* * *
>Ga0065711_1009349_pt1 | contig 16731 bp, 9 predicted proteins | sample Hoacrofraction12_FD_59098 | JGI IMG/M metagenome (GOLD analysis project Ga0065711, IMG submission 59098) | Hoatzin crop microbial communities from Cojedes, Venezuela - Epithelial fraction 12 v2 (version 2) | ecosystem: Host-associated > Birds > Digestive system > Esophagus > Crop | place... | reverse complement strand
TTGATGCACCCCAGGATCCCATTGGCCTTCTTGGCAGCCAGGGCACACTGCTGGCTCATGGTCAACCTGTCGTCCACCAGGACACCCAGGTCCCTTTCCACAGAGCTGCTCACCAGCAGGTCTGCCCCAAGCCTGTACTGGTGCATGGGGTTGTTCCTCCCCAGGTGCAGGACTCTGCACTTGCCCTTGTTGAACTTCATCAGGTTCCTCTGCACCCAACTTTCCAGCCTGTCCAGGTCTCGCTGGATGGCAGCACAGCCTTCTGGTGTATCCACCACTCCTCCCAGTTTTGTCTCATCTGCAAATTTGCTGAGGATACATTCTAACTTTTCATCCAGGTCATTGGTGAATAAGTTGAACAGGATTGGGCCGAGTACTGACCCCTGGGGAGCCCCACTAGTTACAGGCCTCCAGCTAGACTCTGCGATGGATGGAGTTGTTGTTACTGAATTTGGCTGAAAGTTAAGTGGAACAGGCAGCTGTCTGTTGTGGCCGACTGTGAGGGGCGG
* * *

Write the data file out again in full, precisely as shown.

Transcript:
>Ga0065711_1009349_pt1 | contig 16731 bp, 9 predicted proteins | sample Hoacrofraction12_FD_59098 | JGI IMG/M metagenome (GOLD analysis project Ga0065711, IMG submission 59098) | Hoatzin crop microbial communities from Cojedes, Venezuela - Epithelial fraction 12 v2 (version 2) | ecosystem: Host-associated > Birds > Digestive system > Esophagus > Crop | place... | reverse complement strand
TTGATGCACCCCAGGATCCCATTGGCCTTCTTGGCAGCCAGGGCACACTGCTGGCTCATGGTCAACCTGTCGTCCACCAGGACACCCAGGTCCCTTTCCACAGAGCTGCTCACCAGCAGGTCTGCCCCAAGCCTGTACTGGTGCATGGGGTTGTTCCTCCCCAGGTGCAGGACTCTGCACTTGCCCTTGTTGAACTTCATCAGGTTCCTCTGCACCCAACTTTCCAGCCTGTCCAGGTCTCGCTGGATGGCAGCACAGCCTTCTGGTGTATCCACCACTCCTCCCAGTTTTGTCTCATCTGCAAATTTGCTGAGGATACATTCTAACTTTTCATCCAGGTCATTGGTGAATAAGTTGAACAGGATTGGGCCGAGTACTGACCCCTGGGGAGCCCCACTAGTTACAGGCCTCCAGCTAGACTCTGCGATGGATGGAGTTGTTGTTACTGAATTTGGCTGAAAGTTAAGTGGAACAGGCAGCTGTCTGTTGTGGCCGACTGTGAGGGGCGG